If Emma Frost is supposed to represent African-Americans, the X-Men stretched their allegory to the limits to a point that it's awkward.

  11. #11
    Astonishing Member Omega Alpha's Avatar
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    The X-men aren't a perfect allegory for any specific group, and they shouldn't be, both because it could be offensive and also would limit stories too much.

    That said, some stories or some characters can be used like this, and it could work if it's well written.

  12. #12
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    Quote Originally Posted by GenericUsername View Post
    I'd rather have real representation than the allegory for it. Allegories just play it safe.
    This basically.
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  13. #13
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    Quote Originally Posted by useridgoeshere View Post
    I don't understand the "or" in the question. It's not one or the other. Mutants existing don't prevent writers from telling other stories using other characters. Like if someone writing Miles' story wants to write a story about his identity, the X-books don't impact that at all.

    I still relate to Mutants and their struggles. Their minority status and how they're treated, even by other heroes, adds an interesting nuance to their stories. It's way better than having them just be regular superheroes who live in a mansion in New York.
    Here is the difference-

    Use mutants for that and NOBODY really goes off and throws a fit about it.

    Use Miles, Ms Marvel or actual POC or LGBTQA or even woman and you get a line of folks raising CAIN about it. Because to show those folks as human being is offensive to some. It's forcing politics down people's throats. That is how we got the gators in the first place.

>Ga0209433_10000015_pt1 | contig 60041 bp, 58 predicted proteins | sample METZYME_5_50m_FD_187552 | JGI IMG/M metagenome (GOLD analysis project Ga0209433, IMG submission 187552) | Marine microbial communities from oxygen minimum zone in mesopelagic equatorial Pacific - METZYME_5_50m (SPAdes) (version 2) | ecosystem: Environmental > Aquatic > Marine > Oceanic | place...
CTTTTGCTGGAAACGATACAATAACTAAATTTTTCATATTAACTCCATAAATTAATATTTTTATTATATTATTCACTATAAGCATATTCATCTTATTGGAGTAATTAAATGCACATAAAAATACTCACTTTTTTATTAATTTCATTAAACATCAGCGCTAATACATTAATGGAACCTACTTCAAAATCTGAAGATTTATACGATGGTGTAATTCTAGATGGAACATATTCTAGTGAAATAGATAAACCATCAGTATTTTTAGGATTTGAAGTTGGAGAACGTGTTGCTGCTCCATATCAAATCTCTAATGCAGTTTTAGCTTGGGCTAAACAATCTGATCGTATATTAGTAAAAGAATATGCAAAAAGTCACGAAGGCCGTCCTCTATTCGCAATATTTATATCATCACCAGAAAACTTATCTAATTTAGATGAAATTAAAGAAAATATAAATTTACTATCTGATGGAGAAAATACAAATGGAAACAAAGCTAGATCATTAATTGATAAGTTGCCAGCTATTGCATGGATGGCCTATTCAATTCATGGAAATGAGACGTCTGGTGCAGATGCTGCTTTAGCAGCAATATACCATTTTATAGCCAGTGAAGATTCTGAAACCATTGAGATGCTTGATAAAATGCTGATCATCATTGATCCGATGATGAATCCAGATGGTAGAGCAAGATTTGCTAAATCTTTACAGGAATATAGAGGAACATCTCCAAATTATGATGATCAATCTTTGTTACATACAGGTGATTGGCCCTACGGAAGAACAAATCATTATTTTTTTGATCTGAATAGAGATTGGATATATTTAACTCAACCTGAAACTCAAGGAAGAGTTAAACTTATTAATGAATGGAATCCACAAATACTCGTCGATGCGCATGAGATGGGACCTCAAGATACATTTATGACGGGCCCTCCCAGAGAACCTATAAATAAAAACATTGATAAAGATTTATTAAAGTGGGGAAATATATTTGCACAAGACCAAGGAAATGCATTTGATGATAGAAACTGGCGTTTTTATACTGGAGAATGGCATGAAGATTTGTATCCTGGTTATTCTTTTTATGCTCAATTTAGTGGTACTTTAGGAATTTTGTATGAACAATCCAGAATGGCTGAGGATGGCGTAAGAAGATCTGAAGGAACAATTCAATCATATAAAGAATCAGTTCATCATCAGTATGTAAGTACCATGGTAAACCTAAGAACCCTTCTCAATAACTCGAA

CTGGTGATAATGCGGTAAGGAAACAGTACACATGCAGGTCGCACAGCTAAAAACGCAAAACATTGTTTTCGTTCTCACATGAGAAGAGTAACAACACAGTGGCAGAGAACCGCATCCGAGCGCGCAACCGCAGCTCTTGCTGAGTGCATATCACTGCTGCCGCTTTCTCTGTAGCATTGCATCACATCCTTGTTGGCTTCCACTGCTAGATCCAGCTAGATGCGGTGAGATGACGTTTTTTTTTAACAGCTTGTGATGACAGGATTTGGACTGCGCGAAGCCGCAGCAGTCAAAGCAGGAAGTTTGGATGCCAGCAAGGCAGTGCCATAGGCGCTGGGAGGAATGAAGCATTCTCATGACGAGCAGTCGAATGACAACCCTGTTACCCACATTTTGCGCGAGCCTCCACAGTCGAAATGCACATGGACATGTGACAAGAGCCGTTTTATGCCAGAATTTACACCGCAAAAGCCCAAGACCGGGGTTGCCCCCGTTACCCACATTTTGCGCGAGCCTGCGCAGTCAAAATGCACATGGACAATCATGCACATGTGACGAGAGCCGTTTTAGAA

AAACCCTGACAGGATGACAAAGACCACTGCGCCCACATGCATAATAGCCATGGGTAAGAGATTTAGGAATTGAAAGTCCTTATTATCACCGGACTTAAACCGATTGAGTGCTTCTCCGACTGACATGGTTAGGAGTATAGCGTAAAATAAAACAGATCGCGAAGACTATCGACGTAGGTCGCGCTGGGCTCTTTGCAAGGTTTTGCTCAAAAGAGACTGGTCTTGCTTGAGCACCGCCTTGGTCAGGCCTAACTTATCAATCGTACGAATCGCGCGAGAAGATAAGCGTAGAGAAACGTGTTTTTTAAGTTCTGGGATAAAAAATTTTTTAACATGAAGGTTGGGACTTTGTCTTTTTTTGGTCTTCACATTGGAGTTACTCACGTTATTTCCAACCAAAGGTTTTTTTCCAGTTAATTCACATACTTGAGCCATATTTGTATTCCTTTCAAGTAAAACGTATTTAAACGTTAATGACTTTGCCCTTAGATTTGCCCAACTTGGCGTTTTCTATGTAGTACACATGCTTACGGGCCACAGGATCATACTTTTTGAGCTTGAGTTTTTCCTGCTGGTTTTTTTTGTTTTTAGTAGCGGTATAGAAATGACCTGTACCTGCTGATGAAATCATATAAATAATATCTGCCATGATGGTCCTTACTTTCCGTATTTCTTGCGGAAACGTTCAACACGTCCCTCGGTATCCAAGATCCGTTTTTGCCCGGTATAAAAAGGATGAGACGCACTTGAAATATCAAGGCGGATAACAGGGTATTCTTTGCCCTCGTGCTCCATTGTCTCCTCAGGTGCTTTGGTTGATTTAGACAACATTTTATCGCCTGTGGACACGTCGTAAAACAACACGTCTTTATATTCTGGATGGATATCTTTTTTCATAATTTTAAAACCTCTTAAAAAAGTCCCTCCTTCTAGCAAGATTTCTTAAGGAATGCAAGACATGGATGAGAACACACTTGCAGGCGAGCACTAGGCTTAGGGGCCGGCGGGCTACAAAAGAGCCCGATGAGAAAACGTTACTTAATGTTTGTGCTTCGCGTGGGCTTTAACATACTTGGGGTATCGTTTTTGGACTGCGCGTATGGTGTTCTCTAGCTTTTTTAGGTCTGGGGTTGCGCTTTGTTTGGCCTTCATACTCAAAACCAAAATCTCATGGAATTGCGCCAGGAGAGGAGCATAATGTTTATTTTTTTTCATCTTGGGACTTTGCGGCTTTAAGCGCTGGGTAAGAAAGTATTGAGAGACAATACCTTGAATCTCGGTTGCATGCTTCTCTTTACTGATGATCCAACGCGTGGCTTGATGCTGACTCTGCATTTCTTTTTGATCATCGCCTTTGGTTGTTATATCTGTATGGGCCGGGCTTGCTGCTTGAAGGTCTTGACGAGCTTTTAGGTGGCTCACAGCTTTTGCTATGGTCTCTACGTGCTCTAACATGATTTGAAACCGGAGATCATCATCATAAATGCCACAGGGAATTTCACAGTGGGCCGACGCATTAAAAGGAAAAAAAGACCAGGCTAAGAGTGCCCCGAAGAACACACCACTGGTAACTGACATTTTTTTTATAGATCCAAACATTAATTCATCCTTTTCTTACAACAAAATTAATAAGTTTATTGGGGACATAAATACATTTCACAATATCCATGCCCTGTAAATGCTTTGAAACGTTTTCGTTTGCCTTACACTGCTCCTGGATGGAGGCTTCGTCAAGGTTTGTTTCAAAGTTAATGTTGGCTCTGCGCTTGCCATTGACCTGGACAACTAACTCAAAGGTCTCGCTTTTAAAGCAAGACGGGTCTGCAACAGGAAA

Mutants have powers and it can be justified fear of them (along with Inhumans, Eternals and the rest).

    A black boy walking home with tea and skittles should NOT be viewed as a threat to a certain demo.
    A black guy playing a storm trooper should not be viewed as genocide to a certain demo.
    Yet they both viewed as such.

    Using those mutants allow certain demos to feel good. Because they don't have to address real concerns. Could they march to the Capital and waltz in? Except for Bishop, Storm, Synch and Prodigy.

  14. #14
    Formerly Assassin Spider Huntsman Spider's Avatar
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    Quote Originally Posted by skyvolt2000 View Post
    Here is the difference-

    Use mutants for that and NOBODY really goes off and throws a fit about it.

    Use Miles, Ms Marvel or actual POC or LGBTQA or even woman and you get a line of folks raising CAIN about it. Because to show those folks as human being is offensive to some. It's forcing politics down people's throats. That is how we got the gators in the first place.

    Mutants have powers and it can be justified fear of them (along with Inhumans, Eternals and the rest).

    A black boy walking home with tea and skittles should NOT be viewed as a threat to a certain demo.
    A black guy playing a storm trooper should not be viewed as genocide to a certain demo.
    Yet they both viewed as such.

    Using those mutants allow certain demos to feel good. Because they don't have to address real concerns. Could they march to the Capital and waltz in? Except for Bishop, Storm, Synch and Prodigy.
    Because mutants are entirely fictional, which creates a certain psychological and emotional distance that allows for certain (types of) people to read those stories and not feel personally affronted or attacked when they see mutant characters being harassed, brutalized, and/or exploited by human bigots. It's when the comics "force" them to reckon with their attitudes and beliefs concerning real minorities and/or other marginalized people(s) that the backlash happens.
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  15. #15

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    way more black and BIPOC mutants are needed. No more excuses. it can't be just sympathetic white mutants as stand-ins.

    "The world is not white; it never was white, cannot be white. White is a metaphor for power, and that is simply a way of describing Chase Manhattan Bank."